Ipes House

Ipes House has successfully incorporated an experimental design and construction in exposed concrete. The material highlights the idea of a large floating box, aesthetically and functionally. As in concrete was made to dialogue with the modern structure endlessly. Simultaneously, allowing the interplay of natural light and shadows to incarnate from the garden, to its veranda and throughout the building. As the doors open to the living room, diluting the interior and exterior division.

“The main entrance is done through pivoting panels that also open entirely to the front garden. A long irregularly-shaped sofa wriggles around the room in the internal space, constructing a space with no hierarchy among the different orientations. Meanwhile, on the upper floor, a TV room distributes the circulation to the bedrooms, lit by a wood block on the facade’s concrete wall. The wooden brises offer the interior great thermal comfort and make it possible to control where the light comes in fully.”

Fio House

The architectural promenade in FIO House begins from the garden on the ground floor, which develops through a sculptural ramp. Guide you to arrive at a deck with its colorful armchairs and a ground fireplace.

Inside, an eye-opening bright living space awaits you. Wrapped in a glazing structure in a very protected and cozy environment with its light wood ceiling. The room has the essence of nature than the rest could offer. It’s like it was made to host warm and welcoming tranquility beyond the bushes, where you can find the most comfortable place as every corner in the living space is designed to take a rest while watching the sunset in the evening.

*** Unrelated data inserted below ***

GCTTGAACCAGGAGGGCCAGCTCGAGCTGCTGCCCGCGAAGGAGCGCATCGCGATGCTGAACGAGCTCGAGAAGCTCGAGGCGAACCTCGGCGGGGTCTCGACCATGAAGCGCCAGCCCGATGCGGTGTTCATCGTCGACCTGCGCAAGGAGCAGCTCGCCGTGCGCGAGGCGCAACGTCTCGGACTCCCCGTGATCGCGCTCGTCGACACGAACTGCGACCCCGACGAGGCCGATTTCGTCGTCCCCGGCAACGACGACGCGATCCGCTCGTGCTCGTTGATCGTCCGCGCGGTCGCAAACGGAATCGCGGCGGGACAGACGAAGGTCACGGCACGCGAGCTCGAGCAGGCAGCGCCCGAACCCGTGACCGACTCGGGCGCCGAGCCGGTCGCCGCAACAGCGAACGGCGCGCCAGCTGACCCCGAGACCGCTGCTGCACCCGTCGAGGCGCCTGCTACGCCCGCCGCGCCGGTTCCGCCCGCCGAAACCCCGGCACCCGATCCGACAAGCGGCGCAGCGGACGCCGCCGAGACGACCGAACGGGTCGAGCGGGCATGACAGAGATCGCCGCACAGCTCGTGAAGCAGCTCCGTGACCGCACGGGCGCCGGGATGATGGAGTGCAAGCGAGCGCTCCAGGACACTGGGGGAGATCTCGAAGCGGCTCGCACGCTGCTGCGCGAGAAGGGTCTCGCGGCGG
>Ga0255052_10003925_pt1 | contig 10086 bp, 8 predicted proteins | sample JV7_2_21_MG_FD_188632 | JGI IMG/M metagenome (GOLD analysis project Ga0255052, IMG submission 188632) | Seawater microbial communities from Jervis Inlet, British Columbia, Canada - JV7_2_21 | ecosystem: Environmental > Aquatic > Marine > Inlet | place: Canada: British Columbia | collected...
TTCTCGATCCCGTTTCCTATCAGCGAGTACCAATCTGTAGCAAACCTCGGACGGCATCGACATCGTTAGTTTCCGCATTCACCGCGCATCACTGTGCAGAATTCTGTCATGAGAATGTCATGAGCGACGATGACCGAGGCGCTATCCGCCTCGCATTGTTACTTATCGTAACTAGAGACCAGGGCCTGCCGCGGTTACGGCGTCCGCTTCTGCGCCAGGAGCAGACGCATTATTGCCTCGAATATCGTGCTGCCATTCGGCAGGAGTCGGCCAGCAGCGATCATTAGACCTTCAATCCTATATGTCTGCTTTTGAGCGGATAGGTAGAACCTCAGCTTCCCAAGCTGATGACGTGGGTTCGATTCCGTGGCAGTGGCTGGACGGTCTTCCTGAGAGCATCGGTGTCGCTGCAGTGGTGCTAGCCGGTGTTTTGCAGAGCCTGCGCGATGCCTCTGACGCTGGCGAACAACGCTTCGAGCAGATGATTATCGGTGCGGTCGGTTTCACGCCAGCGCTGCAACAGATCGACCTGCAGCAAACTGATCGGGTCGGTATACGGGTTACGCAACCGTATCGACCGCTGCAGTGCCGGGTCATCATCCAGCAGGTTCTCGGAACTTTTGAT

“The windows of this room are at the same level as the treetops. The bedrooms are on the ground floor – in direct communication with the garden, with its organically-shaped swimming pool.”

“The ascent ends in a garden at the height of the branches of the trees. This area has a ground fireplace used for any outdoor meetings on colder days and works as the extension of the living room. On this floor, the kitchen, a wash-room, and the vertical circulation complete the program. On the floor of the bedrooms, there are wooden brises-Soleil that filter the external light, creating a sensation of climactic comfort even on the hotter days.”

Natural lighting indeed gives more energy more than just its aesthetic look. Sooner or faster, when exposed to such examples of the houses projected by StudioMK27 as mentioned above, there is no reason to stay outside the home in a long time since the bright and airy-look home design calls for endless relaxation. A perpetual charging port!

photo credits: fernando guerra